• The ripple of a power supply will be far less when the actual load is connected. This is explained in the last link with respect to very high frequency ripple so I'm not exactly sure how it applies here. So, it could that this power supply is suitable for the electronics in the Acer X34 by design. If, on the other hand, this ripple issue was overlooked in the design of the X34's electronics, it could very well explain weird behaviour like scanlines. We cannot conclude one way or the other until more testing is done.

Other Points:
  • I haven't visited oscilloscopes and power bricks since my undergraduate days and while I did brush up, I might have made mistakes. Let me know and correct me if you are a fellow engineer.
  • Tomorrow, if I get all the right components, I intend to connect a very clean NI power supply to the monitor and see if the scanlines go away. But if I don't find the components I need (the socket etc.) my testing will be delayed to the weekend. Meanwhile, if you want to test this idea yourself quickly, you could get a spare power adapter with the same or greater current rating as the X34's, with lower advertised peak-to-peak ripple and check if the scanlines go away.

UPDATE: 19th Nov 2015

I just tried a different 19V, 7.1A adapter with thee acer X34 monitor. TLDR: The scanlines are still present. rolleyes.gif My idea that a different adapter might fix things was incorrect. redface.gif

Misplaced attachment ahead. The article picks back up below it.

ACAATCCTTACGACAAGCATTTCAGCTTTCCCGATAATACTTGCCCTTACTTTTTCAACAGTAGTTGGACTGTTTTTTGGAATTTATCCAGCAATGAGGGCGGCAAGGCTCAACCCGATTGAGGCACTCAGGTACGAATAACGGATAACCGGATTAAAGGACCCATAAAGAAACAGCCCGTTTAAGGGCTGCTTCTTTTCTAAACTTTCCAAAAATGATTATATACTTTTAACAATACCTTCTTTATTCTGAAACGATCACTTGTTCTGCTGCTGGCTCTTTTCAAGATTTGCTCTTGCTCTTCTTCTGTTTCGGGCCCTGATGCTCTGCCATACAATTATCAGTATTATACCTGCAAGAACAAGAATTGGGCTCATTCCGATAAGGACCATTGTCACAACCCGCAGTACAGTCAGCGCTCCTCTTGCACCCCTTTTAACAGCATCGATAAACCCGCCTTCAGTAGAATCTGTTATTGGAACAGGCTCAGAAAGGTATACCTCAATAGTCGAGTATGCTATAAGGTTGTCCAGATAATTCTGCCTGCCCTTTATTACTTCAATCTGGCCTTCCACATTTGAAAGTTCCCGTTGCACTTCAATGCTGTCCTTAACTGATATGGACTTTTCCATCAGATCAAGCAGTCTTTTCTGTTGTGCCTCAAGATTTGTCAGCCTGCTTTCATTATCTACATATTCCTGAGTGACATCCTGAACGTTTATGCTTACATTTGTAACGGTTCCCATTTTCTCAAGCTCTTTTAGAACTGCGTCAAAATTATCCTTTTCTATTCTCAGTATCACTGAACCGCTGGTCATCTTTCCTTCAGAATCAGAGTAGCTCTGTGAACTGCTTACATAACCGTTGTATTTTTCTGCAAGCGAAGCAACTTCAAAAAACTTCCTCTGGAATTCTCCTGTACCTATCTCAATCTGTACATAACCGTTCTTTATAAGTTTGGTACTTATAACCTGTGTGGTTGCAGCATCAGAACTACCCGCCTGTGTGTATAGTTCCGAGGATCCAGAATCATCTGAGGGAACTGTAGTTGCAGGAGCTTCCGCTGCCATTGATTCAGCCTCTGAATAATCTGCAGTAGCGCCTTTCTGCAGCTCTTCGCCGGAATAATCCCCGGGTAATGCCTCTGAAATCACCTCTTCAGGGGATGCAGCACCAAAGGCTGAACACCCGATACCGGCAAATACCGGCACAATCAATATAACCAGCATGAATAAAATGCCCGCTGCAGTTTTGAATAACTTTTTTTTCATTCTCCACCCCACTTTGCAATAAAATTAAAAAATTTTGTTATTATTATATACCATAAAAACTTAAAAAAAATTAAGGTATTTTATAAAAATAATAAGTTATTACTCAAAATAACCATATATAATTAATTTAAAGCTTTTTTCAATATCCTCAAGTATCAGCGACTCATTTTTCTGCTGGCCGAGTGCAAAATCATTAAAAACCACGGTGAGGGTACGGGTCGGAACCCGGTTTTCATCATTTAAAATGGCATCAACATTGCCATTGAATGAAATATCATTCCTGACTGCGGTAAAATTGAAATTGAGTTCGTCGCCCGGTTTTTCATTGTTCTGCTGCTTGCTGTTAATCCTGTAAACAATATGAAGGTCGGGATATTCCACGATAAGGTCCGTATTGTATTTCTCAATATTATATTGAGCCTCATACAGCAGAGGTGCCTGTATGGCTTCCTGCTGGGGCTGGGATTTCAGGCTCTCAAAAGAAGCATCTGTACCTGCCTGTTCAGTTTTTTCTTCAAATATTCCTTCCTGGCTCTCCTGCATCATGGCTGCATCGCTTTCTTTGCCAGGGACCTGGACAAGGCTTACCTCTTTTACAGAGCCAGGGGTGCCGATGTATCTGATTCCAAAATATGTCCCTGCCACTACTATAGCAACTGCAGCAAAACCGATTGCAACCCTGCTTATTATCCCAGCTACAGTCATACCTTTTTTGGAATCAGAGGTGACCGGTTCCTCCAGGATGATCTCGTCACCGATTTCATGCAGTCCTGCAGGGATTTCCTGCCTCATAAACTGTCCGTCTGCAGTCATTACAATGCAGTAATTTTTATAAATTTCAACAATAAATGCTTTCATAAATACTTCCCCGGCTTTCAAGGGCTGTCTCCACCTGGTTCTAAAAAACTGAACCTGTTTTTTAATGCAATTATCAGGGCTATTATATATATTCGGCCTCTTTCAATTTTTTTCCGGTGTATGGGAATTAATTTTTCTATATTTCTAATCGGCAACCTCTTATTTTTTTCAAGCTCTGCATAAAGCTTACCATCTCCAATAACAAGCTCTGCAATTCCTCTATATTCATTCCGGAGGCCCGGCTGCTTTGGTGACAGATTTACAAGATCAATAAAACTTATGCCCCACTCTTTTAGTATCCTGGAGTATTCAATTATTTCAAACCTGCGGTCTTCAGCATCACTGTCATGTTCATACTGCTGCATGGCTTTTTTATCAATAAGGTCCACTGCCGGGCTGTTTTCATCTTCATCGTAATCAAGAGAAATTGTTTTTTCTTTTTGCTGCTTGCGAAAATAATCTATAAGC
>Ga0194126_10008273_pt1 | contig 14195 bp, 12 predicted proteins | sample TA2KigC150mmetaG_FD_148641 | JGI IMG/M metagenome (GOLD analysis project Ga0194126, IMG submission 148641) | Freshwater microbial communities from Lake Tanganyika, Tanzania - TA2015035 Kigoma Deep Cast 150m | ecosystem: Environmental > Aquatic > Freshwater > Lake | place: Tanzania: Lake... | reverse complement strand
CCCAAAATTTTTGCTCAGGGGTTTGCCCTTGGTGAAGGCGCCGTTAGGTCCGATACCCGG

Technical corrections in case someone randomly googles to this post:

I did make a mistake when I recorded the ripple from my toshiba laptop's adapter on the oscilloscope. What I thought was noise in the pics I posted originally was actually the transient response of that adapter's output viewed from a larger time scale. I went back and viewed the same adapter's ripple at a much finer timescale and the transient looks as follows:

The transient goes up to 200mV on the +ve side and upto -100mV on the -ve side.

This is the scale I was looking at it originally from which I could still say that the "average" ripple is only 16mV. But those spikes which I mistook for noise are actually the peaks of the transient response that appear only intermittently on this picture because of the lower sampling time used by the oscilloscope at the larger time scale.

The new adapter I tested was a Liteon Adapter with the same power rating as the Acer X34's.

The Liteon adapter's transient response at full bandwidth: Shoots to +400mV and -400mV.

The Liteon adapter's transient response at 20MHz cutoff.

The Liteon adapter's "average" ripple is 10mVpp.

The only unexplained thing remaining is why the Acer X34's adapter has a slow frequency of 6.66Hz. I am just not at all sure how a power supply can create ripple at frequencies other than 60Hz or multiples of that fundamental. So, I am continuing to use the new Liteon adapter with the monitor because though it has the very high peaks in its ripple, they're is of such short duration that the input caps on the monitor electronics would very easily filter it out. Can't say the same for the 6.66Hz slow ripple from the Acer X34's adapter. (I am still suspicious of it. tongue.gif)
Edited by Mountainlifter - 11/19/15 at 7:21am
post #393 of 3061